Old School Sports Cars
Morgan cars are instantly recognisable. See one on the road and there’s little doubting what it is or where it’s been built. The Malvern manufacturer has been creating cars since the 1950s, and it has retained much of its original building techniques. Because of this, the Roadster – which we’re driving here – still utilises wood in its chassis construction, and you’ll find rudimentary leaf spring suspension at the back. A hypercar it ain’t.
So, what have we got then? Powered by a 3.7-litre Ford-sourced V6 petrol engine, it produces 280bhp but weighs just 950kg dry, giving it a power-to-weight ratio of nearly 300bhp per tonne. That power is sent to the rear wheels via a six-speed manual gearbox and because there’s little in the way of sound deadening, you’ll get to enjoy that V6’s rasping note at almost all times.
Looks and image
You could hardly call the Roadster’s styling cutting-edge. Though updated, the Morgan’s looks have remained relatively unchanged since they were first imagined. You’ve got an almost unlimited choice of paint colours for the exterior, and you can choose between various exterior finishes and trim pieces too.
There’s a very traditional image associated with the Roadster. It’s a well-known sports car, and you’d be amazed at how many people smile when they see it – it’s an effect that few vehicles have on those they pass.
There’s no denying the sheer attention to detail that you’ll find in a Morgan. The same can be said of the Roadster, as everything is beautifully designed.
Space and practicality
You’ll be unsurprised to hear that there’s not a huge amount of practicality to be found in the Morgan Roadster. As a two-seater, low-slung sports car it isn’t designed to match a family hatchback for space, but in truth it doesn’t do as badly as you’d think. There’s an area behind the seats large enough for two soft weekend bags, and its elasticated door pockets are large enough for sunglasses cases or mobile phones, and it provides usable spaces that make it just a little easier to get along with day to day.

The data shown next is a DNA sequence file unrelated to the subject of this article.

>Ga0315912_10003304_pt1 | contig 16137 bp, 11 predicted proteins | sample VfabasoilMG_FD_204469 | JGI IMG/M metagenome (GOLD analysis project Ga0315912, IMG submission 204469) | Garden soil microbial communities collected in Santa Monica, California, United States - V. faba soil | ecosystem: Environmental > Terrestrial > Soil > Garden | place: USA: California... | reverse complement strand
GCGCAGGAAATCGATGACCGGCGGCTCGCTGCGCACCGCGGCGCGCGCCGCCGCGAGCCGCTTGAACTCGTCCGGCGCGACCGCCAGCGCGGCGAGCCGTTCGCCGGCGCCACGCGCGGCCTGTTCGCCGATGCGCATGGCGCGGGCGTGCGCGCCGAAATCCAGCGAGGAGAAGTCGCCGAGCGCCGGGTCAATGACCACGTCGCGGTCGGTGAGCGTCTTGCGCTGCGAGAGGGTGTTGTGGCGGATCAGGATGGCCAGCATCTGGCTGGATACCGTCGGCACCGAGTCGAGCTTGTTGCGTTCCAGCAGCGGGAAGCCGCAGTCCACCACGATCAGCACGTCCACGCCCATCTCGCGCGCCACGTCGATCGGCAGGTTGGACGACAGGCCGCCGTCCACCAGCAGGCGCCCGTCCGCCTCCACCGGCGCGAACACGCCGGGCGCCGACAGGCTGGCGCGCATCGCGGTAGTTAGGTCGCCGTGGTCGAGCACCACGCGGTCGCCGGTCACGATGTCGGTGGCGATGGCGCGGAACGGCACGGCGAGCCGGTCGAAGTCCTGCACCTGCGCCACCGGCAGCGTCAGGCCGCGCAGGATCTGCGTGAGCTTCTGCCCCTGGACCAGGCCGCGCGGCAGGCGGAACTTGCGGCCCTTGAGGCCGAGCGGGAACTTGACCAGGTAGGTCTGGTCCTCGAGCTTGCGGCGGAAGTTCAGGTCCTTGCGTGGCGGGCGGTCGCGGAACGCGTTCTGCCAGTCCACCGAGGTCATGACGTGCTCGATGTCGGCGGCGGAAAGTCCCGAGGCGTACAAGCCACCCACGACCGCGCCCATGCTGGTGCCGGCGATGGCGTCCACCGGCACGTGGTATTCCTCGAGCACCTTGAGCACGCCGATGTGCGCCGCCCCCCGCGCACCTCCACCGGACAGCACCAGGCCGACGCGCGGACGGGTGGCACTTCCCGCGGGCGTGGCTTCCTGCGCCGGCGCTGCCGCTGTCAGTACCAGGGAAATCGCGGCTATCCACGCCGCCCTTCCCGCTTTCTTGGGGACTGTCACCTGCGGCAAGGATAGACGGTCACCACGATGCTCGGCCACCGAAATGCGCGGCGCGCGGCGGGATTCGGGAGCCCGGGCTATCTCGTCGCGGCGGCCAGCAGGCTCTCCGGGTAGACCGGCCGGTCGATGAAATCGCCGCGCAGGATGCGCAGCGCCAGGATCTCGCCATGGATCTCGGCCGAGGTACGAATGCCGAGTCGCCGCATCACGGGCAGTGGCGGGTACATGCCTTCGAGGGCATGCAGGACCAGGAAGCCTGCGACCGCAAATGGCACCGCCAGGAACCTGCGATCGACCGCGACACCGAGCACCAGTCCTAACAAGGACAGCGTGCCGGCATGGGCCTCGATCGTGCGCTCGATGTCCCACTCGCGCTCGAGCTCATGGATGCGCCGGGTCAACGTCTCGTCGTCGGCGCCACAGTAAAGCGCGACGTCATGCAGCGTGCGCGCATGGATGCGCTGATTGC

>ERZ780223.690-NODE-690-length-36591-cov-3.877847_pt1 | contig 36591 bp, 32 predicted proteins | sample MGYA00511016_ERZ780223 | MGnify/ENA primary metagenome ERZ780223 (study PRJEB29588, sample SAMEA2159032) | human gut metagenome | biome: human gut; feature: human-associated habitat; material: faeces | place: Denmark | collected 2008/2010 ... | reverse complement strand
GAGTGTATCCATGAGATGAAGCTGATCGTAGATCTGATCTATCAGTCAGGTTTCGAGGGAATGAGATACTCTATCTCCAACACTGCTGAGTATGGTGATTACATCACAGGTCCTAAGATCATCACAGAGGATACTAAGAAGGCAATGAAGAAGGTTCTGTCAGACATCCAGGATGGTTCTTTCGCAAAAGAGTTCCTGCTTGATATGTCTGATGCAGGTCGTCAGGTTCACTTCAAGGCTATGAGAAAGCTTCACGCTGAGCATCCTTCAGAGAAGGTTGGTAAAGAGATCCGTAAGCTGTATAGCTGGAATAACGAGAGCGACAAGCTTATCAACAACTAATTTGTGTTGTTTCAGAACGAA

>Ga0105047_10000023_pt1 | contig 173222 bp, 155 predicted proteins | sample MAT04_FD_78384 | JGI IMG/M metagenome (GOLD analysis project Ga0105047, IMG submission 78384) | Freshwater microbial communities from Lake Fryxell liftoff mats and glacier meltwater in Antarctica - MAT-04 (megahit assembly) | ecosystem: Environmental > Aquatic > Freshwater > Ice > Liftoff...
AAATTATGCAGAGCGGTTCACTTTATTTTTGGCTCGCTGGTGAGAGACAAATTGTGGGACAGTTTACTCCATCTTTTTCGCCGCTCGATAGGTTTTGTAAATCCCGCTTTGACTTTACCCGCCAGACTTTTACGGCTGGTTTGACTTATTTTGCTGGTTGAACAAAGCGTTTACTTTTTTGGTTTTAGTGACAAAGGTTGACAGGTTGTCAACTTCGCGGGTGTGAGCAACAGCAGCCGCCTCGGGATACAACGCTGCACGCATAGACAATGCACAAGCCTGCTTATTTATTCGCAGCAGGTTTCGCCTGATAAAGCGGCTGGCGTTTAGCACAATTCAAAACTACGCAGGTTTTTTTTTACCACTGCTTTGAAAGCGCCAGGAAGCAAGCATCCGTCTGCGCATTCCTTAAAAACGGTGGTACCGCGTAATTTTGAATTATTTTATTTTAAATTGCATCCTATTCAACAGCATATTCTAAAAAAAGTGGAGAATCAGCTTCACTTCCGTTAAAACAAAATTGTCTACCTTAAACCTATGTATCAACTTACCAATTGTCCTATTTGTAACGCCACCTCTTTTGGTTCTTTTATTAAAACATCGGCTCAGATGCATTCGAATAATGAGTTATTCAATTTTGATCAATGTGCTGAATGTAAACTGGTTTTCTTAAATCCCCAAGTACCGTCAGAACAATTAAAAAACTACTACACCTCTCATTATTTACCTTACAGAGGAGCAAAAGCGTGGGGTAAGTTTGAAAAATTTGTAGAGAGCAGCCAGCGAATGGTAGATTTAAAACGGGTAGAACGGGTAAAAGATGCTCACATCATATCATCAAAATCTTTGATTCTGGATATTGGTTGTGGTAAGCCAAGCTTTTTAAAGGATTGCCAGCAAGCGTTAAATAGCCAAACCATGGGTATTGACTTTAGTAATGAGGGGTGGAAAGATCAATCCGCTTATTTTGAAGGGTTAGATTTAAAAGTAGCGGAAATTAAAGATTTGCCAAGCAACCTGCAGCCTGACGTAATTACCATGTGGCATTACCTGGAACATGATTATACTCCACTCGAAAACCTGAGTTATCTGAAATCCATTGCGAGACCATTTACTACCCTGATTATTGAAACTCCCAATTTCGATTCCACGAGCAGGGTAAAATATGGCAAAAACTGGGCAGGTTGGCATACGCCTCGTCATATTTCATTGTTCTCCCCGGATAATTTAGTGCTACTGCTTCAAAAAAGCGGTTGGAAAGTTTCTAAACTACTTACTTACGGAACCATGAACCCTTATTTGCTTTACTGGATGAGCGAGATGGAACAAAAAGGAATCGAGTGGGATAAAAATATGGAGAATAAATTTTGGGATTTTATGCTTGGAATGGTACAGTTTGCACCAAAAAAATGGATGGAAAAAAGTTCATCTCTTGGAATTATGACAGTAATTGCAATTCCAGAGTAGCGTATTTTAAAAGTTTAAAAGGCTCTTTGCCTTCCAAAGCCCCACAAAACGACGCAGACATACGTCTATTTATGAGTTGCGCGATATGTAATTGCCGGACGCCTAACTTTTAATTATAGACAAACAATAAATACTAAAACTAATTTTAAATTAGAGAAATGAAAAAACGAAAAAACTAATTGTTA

Behind the wheel
The Morgan Roadster has all the old-school charm you’d expect from a hand-built car. It’s got a surprising amount of performance, and the sprint to 60mph takes just 5.3 seconds – more than enough to give the modern hot hatch driver something to think about. Shift from second into third at speed and it’ll even chirp its rear tyres.
The power-assisted steering lacks a lot of precision, and there’s not a huge amount of feedback, either. However, you can still get the Morgan sweeping through country road bends with little thought. The ride is firm, but it’s never overly sprung. Yes, if you hit a pothole it’ll send a large shockwave through to the cabin, but for the most part it’s comfortable enough. This is aided by the well-padded seats, too.
The Roadster is never a car you feel the need to thrash. It’s happiest when ambling along at a cruise, the rorty exhaust chattering away throughout the rev range. Unsurprisingly, the Roadster’s drive is as traditional as its looks.
Value for money
The Morgan Roadster isn’t what you’d call the most extensively equipped car on the market today. Yes, you get heated seats and a radio, but that’s really about it. If you took its value for money based on this, then the Roadster would appear to be a car that makes little argument for itself.
However, from the moment you sit in the cabin it’s abundantly clear how much time and effort goes into the car. There’s a high-end smell to the leather, and the large wood and steel Moto Lita steering wheel feels expensive. Yes, there are foibles – our test car’s floor carpet refused to stay in place, and we did experience a fair amount of water ingress during a shower – but these are things you just accept as part of the Morgan’s character and it’s the reason why people are joining a year-long waiting list to get their hands on one.
People will either get the Morgan Roadster or shun it completely – but we’re firmly in the former camp. There are few cars on the road today that make you – or others for that matter – feel quite like the Roadster does, and it’s why it should be celebrated.
Who would buy one?
The Morgan Roadster is an ideal ‘Sunday’ car, although it really deserves to be driven far more often than this. It could be used as a daily driver, but this really would be pushing its capabilities to an extreme. However, with Morgan cars only gaining value once they leave the factory, it’s an ideal investment for someone looking to put their money into something special.